China, Ethiopia and Cayman Islands ground Boeing 737 Max 8 aircraft after crash

ABC NEWS – A growing list of airline carriers around the world are grounding their fleets of the Boeing 737 Max 8 aircraft in the wake of a crash of the same model that killed all 157 people on board.

A new Boeing 737 Max 8 operated by Ethiopian Airlines went down in clear weather on Sunday morning just minutes after taking off from Addis Ababa Bole International Airport in Ethiopia’s capital. The American-made jet was headed to Nairobi, Kenya.

A total of 149 passengers and 8 crew members were believed to be on board Flight 302, and there were no survivors, according to Ethiopian Airlines.

The cause of the crash is under investigation. The National Transportation Safety Board of the United States said it’s sending a team of four to assist in the probe.

The U.S. Federal Aviation Administration said it plans to join the NTSB in assisting Ethiopian authorities.

Ethiopian Airlines said two black boxes — the digital flight data recorder and the cockpit voice recorder — have been recovered from the wreckage.

The same type of plane crashed into the Java Sea minutes after takeoff from Indonesia on Oct. 29, killing all 189 people on board.

China’s aviation regulator on Monday ordered all Chinese airlines to suspend operations of Boeing 737 Max 8 aircraft, which entered service in May 2017. Using those planes won’t resume until “confirming the relevant measures to effectively ensure flight safety,” the Civil Aviation Administration of China said in a statement.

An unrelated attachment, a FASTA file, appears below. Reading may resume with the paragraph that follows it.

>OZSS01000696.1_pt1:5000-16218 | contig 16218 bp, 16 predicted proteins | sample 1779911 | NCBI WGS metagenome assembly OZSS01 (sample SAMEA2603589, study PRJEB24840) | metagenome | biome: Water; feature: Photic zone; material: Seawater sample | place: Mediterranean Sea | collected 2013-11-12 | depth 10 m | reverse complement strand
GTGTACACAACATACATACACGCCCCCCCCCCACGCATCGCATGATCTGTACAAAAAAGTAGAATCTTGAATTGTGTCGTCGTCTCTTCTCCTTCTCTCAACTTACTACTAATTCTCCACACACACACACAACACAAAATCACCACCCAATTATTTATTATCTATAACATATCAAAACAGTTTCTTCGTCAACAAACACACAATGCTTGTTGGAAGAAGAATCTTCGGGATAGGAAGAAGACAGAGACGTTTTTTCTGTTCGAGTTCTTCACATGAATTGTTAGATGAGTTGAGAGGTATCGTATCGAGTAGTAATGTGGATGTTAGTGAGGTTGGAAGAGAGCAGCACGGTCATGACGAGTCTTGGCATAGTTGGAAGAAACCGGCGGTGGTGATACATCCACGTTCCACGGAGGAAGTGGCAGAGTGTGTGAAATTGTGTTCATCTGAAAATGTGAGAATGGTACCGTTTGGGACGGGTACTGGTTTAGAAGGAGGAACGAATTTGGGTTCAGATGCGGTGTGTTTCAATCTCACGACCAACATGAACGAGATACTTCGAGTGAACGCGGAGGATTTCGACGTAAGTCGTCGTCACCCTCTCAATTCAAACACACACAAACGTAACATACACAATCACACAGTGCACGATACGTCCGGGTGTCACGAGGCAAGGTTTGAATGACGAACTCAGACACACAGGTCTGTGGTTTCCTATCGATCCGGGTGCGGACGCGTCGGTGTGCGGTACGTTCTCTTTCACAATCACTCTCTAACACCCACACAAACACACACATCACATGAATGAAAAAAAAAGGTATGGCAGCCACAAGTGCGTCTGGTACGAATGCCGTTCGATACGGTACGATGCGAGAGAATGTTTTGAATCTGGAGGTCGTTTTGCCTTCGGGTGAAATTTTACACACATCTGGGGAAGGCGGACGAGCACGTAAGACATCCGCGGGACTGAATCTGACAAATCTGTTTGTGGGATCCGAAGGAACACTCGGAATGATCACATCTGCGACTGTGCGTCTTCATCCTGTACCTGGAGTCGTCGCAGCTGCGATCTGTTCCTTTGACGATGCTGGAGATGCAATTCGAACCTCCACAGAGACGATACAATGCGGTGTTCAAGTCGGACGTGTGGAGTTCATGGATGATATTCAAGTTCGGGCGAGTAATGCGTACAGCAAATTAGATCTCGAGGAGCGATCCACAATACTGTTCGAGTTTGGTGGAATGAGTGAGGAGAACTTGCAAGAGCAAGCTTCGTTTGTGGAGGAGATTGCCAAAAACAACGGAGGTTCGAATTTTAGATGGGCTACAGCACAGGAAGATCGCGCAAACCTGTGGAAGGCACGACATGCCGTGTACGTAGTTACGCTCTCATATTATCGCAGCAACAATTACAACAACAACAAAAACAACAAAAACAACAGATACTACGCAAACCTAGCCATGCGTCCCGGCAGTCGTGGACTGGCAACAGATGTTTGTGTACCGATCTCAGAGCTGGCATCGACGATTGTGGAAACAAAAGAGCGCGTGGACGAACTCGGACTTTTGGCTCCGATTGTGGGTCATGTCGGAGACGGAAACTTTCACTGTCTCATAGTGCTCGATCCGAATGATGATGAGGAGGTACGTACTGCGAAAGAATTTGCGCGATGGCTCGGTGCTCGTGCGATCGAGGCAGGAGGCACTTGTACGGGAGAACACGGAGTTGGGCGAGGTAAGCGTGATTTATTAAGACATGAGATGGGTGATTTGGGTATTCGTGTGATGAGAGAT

Cayman Airways said it will ground its two Boeing 737 Max 8 planes “until more information is received.”

“While the cause of this sad loss is undetermined at this time, we stand by our commitment to putting the safety of our passengers and crew first by maintaining complete and undoubtable safe operations,” Cayman Airways president and CEO Fabian Whorms said in a statement Sunday night.

Ethiopian Airlines announced that it has also suspended use of the model “until further notice.”

“Although we don’t yet know the cause of the accident, we had to decide to ground the particular fleet as extra safety precaution,” the state-owned airline said in a statement early Monday.

Meanwhile, Indonesia’s aviation regulator said it will “continue to supervise airlines that still operate” Boeing 737 Max 8 aircraft — something that has been carried out since the crash in October.

The Boeing Company said it “does not have any basis to issue new guidance to operators” of its 737 Max 8 model.

“We have engaged our customers and regulators on concerns they may have — and would refer you to them to discuss their operations and decisions,” a Boeing spokesperson told ABC News in a statement Monday morning.

“Safety is our number one priority and we are taking every measure to fully understand all aspects of this accident, working closely with the investigating team and all regulatory authorities involved. The investigation is in its early stages, but at this point, based on the information available, we do not have any basis to issue new guidance to operators.”

Thirty-five countries lost citizens in Sunday’s deadly crash. Kenya lost the most, 32 people, according to The Associated Press.

At least eight Americans were among those killed. The U.S. Embassy in Ethiopia said it is “working to determine their identities.”

Ethiopian Prime Minister Abiy Ahmed declared Monday a national day of mourning.

Boeing said it was “deeply saddened” by the crash.

“We extend our heartfelt sympathies to the families and loved ones of the passengers and crew on board and stand ready to support the Ethiopian Airlines team,” the Chicago-based aircraft manufacturer said in a statement Sunday.

“A Boeing technical team will be travelling to the crash site to provide technical assistance under the direction of the Ethiopia Accident Investigation Bureau and U.S. National Transportation Safety Board.”

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